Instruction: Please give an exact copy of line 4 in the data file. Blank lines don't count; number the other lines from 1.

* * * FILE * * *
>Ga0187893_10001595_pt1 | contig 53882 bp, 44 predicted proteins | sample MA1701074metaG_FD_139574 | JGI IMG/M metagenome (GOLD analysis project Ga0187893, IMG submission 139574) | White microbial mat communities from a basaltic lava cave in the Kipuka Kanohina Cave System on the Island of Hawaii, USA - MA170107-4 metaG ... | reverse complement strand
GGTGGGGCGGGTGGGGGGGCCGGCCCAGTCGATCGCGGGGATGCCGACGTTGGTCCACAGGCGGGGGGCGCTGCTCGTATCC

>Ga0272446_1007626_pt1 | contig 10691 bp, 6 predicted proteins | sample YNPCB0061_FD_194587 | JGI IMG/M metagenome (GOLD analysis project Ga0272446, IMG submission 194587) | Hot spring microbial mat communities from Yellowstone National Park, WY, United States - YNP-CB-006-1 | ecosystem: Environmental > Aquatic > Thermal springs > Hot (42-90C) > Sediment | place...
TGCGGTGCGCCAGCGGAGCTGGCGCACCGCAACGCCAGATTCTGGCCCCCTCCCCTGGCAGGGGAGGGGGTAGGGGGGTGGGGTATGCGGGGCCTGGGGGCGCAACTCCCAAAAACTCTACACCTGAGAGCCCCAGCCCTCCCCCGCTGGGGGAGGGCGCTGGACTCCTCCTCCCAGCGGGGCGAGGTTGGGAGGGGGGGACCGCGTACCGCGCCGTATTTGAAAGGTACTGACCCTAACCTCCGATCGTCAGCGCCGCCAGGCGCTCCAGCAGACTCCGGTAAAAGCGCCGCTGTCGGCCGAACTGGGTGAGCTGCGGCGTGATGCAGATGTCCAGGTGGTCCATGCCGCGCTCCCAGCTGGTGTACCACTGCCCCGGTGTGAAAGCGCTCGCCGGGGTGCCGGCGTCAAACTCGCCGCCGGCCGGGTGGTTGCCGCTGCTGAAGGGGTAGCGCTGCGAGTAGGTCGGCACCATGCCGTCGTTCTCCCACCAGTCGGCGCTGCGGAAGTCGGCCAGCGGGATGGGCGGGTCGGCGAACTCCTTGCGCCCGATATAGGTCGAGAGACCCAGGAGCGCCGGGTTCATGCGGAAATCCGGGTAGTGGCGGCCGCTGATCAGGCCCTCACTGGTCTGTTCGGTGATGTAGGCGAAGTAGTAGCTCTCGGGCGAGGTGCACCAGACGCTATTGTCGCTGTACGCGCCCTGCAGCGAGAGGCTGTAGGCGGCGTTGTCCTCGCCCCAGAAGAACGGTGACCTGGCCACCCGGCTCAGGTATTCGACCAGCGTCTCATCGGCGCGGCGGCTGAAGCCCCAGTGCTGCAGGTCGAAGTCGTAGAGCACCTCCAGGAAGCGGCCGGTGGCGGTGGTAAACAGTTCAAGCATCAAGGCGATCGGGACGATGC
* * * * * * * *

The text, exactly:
TGCGGTGCGCCAGCGGAGCTGGCGCACCGCAACGCCAGATTCTGGCCCCCTCCCCTGGCAGGGGAGGGGGTAGGGGGGTGGGGTATGCGGGGCCTGGGGGCGCAACTCCCAAAAACTCTACACCTGAGAGCCCCAGCCCTCCCCCGCTGGGGGAGGGCGCTGGACTCCTCCTCCCAGCGGGGCGAGGTTGGGAGGGGGGGACCGCGTACCGCGCCGTATTTGAAAGGTACTGACCCTAACCTCCGATCGTCAGCGCCGCCAGGCGCTCCAGCAGACTCCGGTAAAAGCGCCGCTGTCGGCCGAACTGGGTGAGCTGCGGCGTGATGCAGATGTCCAGGTGGTCCATGCCGCGCTCCCAGCTGGTGTACCACTGCCCCGGTGTGAAAGCGCTCGCCGGGGTGCCGGCGTCAAACTCGCCGCCGGCCGGGTGGTTGCCGCTGCTGAAGGGGTAGCGCTGCGAGTAGGTCGGCACCATGCCGTCGTTCTCCCACCAGTCGGCGCTGCGGAAGTCGGCCAGCGGGATGGGCGGGTCGGCGAACTCCTTGCGCCCGATATAGGTCGAGAGACCCAGGAGCGCCGGGTTCATGCGGAAATCCGGGTAGTGGCGGCCGCTGATCAGGCCCTCACTGGTCTGTTCGGTGATGTAGGCGAAGTAGTAGCTCTCGGGCGAGGTGCACCAGACGCTATTGTCGCTGTACGCGCCCTGCAGCGAGAGGCTGTAGGCGGCGTTGTCCTCGCCCCAGAAGAACGGTGACCTGGCCACCCGGCTCAGGTATTCGACCAGCGTCTCATCGGCGCGGCGGCTGAAGCCCCAGTGCTGCAGGTCGAAGTCGTAGAGCACCTCCAGGAAGCGGCCGGTGGCGGTGGTAAACAGTTCAAGCATCAAGGCGATCGGGACGATGC